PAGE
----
Professional Email Etiquette 5: The factual details and attachments
You get your facts right and double-check before sending data around. Also when sending data, ensure that it is ‘short’ , ‘meaningful’ and the attachments are not ginormous. Remember that there are people reading your emails on their phones.
Professional Email Etiquette 6: The short-forms and acronyms
No short-forms like, LOL, nyc, kewl, Rgds are not ok, even if you’re feeling it – really, which senior professional wants to sound like a teenager on Twitter? Other Acronyms are also left out, unless you are certain that the recipient speaks your coded language. Usually this holds true when sending emails outside the organization. There is no reason for forced brevity when no one can understand it.
Professional Email Etiquette 7: The ending and your signature
Wrap up your message nicely: the closing maintains the tone of the email content (whenever in doubt, choose ‘thank you’ – that almost never fails) and your signature stays within the limit of 5-6 lines. Also use plain text signatures (unless there is an absolute corporate policy denying you that. It is rather annoying to send emails with picture attachments that just come via the signature). Please do not use quotes from the Fountainhead or Godfather as your ‘signature’ lines. No one cares, really. Plus why let anyone judge you based on what you’re reading personally?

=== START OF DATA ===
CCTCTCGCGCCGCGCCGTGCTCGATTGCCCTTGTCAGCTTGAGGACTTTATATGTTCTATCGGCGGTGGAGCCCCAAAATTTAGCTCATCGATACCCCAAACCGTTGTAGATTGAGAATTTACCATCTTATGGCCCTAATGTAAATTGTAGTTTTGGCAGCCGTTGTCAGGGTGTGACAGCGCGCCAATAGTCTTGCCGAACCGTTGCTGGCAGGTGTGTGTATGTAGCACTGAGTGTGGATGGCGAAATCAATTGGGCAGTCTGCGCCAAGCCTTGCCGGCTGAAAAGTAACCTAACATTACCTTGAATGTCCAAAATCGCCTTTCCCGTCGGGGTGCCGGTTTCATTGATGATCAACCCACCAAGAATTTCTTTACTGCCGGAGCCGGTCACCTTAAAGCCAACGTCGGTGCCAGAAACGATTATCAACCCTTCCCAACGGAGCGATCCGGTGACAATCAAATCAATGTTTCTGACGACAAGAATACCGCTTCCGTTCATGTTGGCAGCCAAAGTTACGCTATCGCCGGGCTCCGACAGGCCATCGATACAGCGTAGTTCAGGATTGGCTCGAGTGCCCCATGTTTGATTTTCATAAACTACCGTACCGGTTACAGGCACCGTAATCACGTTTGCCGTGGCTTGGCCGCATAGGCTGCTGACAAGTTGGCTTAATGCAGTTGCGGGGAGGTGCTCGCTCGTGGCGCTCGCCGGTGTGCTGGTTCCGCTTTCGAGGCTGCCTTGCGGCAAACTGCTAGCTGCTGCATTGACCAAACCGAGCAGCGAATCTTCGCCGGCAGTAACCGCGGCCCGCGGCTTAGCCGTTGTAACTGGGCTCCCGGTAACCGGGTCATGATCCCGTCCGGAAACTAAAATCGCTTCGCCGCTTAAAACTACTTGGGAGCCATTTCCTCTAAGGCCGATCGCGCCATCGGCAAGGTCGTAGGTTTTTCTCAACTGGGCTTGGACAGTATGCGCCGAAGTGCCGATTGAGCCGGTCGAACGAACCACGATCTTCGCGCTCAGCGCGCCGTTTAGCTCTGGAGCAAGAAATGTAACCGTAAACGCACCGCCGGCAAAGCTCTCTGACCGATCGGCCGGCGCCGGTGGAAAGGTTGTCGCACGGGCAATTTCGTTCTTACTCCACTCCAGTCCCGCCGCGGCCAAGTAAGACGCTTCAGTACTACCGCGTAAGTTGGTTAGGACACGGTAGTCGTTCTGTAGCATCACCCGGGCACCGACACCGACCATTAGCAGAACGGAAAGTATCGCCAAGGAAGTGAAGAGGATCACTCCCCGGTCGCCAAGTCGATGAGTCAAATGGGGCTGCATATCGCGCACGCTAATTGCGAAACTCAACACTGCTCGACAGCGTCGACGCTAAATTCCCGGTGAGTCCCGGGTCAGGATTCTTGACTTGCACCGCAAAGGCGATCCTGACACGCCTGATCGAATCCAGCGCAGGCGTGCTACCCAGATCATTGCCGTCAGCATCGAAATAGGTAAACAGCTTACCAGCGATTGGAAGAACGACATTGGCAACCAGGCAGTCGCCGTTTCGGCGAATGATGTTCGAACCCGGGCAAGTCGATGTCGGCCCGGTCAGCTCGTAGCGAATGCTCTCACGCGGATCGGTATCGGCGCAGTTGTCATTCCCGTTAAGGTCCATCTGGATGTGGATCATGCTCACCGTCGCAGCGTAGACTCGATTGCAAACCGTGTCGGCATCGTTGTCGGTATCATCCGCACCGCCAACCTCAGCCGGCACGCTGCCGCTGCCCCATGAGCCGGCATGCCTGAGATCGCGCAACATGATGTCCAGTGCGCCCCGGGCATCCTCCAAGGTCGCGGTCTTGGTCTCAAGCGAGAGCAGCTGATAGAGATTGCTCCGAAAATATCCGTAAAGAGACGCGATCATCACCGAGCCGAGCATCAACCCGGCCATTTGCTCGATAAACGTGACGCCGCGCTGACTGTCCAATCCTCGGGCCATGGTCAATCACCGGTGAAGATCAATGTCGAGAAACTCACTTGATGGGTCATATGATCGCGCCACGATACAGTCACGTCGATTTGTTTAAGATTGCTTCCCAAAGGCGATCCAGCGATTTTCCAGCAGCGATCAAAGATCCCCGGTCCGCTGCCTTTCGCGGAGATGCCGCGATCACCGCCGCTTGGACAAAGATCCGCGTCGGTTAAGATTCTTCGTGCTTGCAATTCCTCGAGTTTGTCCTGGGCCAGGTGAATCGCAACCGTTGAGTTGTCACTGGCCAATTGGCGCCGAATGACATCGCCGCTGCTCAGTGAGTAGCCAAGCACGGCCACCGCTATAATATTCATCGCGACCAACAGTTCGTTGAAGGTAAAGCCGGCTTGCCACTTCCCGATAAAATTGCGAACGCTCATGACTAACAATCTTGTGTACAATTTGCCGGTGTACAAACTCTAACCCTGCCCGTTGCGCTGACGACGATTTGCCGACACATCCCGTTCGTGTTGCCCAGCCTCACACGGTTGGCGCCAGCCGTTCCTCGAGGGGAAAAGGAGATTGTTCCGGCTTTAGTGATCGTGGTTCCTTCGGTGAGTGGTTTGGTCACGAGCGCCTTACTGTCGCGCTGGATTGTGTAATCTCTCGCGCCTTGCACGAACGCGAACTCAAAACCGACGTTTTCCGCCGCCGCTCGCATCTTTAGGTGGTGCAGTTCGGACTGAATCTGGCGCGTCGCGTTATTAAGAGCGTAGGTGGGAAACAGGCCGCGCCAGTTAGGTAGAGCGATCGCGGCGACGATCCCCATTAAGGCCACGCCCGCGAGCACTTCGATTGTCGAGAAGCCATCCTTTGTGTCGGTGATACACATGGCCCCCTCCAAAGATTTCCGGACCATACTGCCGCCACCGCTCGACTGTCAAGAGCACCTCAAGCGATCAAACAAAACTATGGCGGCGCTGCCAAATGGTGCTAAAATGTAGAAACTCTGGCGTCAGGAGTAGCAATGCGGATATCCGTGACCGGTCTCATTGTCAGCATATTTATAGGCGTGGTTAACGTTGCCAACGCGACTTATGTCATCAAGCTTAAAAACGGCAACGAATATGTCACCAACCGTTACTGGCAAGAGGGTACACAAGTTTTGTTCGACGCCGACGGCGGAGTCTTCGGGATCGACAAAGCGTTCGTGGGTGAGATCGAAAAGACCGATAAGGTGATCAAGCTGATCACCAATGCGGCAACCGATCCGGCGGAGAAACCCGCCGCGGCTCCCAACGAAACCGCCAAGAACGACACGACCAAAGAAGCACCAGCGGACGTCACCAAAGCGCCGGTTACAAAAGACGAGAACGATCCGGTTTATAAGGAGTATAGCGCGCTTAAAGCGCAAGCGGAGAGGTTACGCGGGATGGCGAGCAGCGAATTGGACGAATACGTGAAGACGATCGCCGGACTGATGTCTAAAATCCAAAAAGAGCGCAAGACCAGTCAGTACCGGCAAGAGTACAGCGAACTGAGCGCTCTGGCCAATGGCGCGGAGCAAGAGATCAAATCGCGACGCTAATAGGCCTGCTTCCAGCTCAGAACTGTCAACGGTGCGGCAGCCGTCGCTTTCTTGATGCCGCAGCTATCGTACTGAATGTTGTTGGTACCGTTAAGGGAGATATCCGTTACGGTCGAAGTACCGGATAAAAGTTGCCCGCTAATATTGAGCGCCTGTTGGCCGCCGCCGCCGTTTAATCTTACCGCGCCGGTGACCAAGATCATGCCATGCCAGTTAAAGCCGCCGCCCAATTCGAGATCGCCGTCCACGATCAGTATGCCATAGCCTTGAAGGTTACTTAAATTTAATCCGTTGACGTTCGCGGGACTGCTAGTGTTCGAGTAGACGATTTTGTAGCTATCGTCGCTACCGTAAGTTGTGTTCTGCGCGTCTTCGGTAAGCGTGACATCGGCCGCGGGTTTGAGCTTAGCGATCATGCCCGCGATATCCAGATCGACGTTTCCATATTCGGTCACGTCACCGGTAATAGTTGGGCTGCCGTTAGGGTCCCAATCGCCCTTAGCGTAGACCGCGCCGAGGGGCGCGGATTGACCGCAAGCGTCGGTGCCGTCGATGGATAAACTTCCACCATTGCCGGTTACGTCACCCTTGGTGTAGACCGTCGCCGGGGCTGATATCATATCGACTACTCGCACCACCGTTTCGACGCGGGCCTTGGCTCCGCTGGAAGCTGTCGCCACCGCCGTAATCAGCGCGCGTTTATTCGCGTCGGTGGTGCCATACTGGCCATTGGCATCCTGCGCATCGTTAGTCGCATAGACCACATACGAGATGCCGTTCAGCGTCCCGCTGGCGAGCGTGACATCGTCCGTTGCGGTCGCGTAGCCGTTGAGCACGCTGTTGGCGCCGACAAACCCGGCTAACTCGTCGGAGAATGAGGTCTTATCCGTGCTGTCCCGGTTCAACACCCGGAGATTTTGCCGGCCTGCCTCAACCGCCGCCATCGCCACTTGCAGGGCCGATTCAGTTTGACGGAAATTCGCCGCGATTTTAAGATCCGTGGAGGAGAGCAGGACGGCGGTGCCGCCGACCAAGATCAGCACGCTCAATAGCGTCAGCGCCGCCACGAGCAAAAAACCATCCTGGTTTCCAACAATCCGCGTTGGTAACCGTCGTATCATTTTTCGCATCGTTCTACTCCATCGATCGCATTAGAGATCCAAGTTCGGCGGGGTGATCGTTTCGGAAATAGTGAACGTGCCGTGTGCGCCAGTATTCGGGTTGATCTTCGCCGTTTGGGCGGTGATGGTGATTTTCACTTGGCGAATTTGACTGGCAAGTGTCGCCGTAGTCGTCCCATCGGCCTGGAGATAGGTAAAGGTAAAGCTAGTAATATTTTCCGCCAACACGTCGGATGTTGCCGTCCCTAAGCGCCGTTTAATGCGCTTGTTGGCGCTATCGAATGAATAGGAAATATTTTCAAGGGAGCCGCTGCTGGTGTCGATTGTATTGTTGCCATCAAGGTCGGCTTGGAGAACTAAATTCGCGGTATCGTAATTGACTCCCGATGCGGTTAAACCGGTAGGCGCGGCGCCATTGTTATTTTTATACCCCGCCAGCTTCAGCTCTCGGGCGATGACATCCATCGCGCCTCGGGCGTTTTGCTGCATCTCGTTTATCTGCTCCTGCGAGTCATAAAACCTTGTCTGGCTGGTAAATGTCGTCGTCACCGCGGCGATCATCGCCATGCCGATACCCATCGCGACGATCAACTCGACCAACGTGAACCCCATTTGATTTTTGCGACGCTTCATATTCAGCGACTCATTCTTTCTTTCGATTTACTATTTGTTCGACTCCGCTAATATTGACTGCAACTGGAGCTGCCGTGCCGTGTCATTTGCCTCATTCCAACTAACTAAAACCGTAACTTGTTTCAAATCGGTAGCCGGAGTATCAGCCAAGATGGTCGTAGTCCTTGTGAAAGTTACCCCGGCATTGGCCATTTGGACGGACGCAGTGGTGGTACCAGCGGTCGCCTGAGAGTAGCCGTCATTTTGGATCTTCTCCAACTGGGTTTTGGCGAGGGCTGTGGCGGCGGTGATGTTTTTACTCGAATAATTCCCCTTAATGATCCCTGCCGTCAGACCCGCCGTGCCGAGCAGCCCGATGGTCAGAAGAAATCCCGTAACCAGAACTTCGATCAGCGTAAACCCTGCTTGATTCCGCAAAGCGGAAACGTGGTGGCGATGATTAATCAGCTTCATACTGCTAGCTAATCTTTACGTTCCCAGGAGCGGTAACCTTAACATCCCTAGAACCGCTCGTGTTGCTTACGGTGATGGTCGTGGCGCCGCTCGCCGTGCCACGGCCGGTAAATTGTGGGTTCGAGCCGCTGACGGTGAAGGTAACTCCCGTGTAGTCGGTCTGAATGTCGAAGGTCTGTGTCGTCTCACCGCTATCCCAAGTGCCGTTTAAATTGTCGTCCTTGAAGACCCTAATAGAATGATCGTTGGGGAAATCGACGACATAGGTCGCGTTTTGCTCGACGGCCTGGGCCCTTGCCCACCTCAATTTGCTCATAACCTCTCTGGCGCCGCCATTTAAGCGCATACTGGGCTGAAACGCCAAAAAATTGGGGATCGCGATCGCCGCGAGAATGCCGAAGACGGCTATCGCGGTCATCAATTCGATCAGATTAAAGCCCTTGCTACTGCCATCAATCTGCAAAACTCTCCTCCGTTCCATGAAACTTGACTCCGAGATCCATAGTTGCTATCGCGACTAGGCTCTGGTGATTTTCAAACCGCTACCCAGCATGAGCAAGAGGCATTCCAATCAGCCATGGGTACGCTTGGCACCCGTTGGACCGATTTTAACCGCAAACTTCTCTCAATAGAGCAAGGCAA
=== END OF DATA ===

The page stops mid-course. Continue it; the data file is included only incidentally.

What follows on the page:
Professional Email Etiquette 8: The length and key message
You acknowledge time is a valuable resource, so your email is short and to the point – after all, that’s the exact type of emails you would want to receive, right? Also, perhaps you can use email gifts: end of message, no need to respond- just let the reader know what needs to be done, easily.
Professional Email Etiquette 9: The out-of-office
The out-of-office is a tool used to help. Now let’s meditate on this for 20 seconds. Many of us want to be cool. Here’s a cool rule we know from our teen days, don’t try too hard. Sorry, but weird hashtags, alcohol references, unwanted holiday details, ‘cool’ images with no real information, missing details on who can be contacted in case of an emergency, help no one. Quick check: would you expect your CEO to write a message like that? You do not want to come across as a teen just growing out of adolescence. No one cares about how cool you are, you do not need attention gaining gimmicks- all you do need is a professional message that can be helpful to the person writing in. That is the purpose of an out of office email. End of story.
Professional Email Etiquette 10: The reply to all
‘Reply to all’ is a feature, often not necessary, unless you wanted to portray a false sense of productivity. Just so you know, it is annoying to all those on CC, and it’s showcasing you as the one without work.
How do you score on the professional email etiquette front?
Your Experteer team